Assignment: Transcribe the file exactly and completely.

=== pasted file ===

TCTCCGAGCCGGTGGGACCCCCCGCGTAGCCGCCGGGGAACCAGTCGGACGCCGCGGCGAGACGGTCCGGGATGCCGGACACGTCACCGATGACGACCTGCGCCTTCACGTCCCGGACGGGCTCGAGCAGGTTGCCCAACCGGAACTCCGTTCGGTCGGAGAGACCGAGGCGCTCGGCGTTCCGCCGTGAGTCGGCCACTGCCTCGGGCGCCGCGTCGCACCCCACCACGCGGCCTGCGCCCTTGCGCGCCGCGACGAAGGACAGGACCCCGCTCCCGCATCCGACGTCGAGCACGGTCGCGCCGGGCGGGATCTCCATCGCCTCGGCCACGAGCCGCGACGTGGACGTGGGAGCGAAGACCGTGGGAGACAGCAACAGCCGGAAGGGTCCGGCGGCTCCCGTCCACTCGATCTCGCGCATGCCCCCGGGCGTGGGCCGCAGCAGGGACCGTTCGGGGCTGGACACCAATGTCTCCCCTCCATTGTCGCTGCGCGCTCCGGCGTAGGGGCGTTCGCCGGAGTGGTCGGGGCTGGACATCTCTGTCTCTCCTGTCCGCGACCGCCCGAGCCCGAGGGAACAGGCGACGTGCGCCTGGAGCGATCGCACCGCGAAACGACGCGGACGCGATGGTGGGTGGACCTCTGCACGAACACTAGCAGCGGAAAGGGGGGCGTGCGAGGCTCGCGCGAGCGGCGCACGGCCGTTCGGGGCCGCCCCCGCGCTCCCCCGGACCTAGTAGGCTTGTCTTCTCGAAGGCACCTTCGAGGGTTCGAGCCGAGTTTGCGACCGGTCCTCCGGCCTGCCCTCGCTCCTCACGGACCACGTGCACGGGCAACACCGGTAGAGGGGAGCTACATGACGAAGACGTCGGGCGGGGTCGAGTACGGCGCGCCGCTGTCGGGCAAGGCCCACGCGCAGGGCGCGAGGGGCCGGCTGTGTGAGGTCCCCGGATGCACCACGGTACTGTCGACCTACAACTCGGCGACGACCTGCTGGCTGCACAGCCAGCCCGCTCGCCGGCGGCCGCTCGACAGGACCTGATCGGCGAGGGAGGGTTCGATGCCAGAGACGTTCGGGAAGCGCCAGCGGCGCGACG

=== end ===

TCTCCGAGCCGGTGGGACCCCCCGCGTAGCCGCCGGGGAACCAGTCGGACGCCGCGGCGAGACGGTCCGGGATGCCGGACACGTCACCGATGACGACCTGCGCCTTCACGTCCCGGACGGGCTCGAGCAGGTTGCCCAACCGGAACTCCGTTCGGTCGGAGAGACCGAGGCGCTCGGCGTTCCGCCGTGAGTCGGCCACTGCCTCGGGCGCCGCGTCGCACCCCACCACGCGGCCTGCGCCCTTGCGCGCCGCGACGAAGGACAGGACCCCGCTCCCGCATCCGACGTCGAGCACGGTCGCGCCGGGCGGGATCTCCATCGCCTCGGCCACGAGCCGCGACGTGGACGTGGGAGCGAAGACCGTGGGAGACAGCAACAGCCGGAAGGGTCCGGCGGCTCCCGTCCACTCGATCTCGCGCATGCCCCCGGGCGTGGGCCGCAGCAGGGACCGTTCGGGGCTGGACACCAATGTCTCCCCTCCATTGTCGCTGCGCGCTCCGGCGTAGGGGCGTTCGCCGGAGTGGTCGGGGCTGGACATCTCTGTCTCTCCTGTCCGCGACCGCCCGAGCCCGAGGGAACAGGCGACGTGCGCCTGGAGCGATCGCACCGCGAAACGACGCGGACGCGATGGTGGGTGGACCTCTGCACGAACACTAGCAGCGGAAAGGGGGGCGTGCGAGGCTCGCGCGAGCGGCGCACGGCCGTTCGGGGCCGCCCCCGCGCTCCCCCGGACCTAGTAGGCTTGTCTTCTCGAAGGCACCTTCGAGGGTTCGAGCCGAGTTTGCGACCGGTCCTCCGGCCTGCCCTCGCTCCTCACGGACCACGTGCACGGGCAACACCGGTAGAGGGGAGCTACATGACGAAGACGTCGGGCGGGGTCGAGTACGGCGCGCCGCTGTCGGGCAAGGCCCACGCGCAGGGCGCGAGGGGCCGGCTGTGTGAGGTCCCCGGATGCACCACGGTACTGTCGACCTACAACTCGGCGACGACCTGCTGGCTGCACAGCCAGCCCGCTCGCCGGCGGCCGCTCGACAGGACCTGATCGGCGAGGGAGGGTTCGATGCCAGAGACGTTCGGGAAGCGCCAGCGGCGCGACG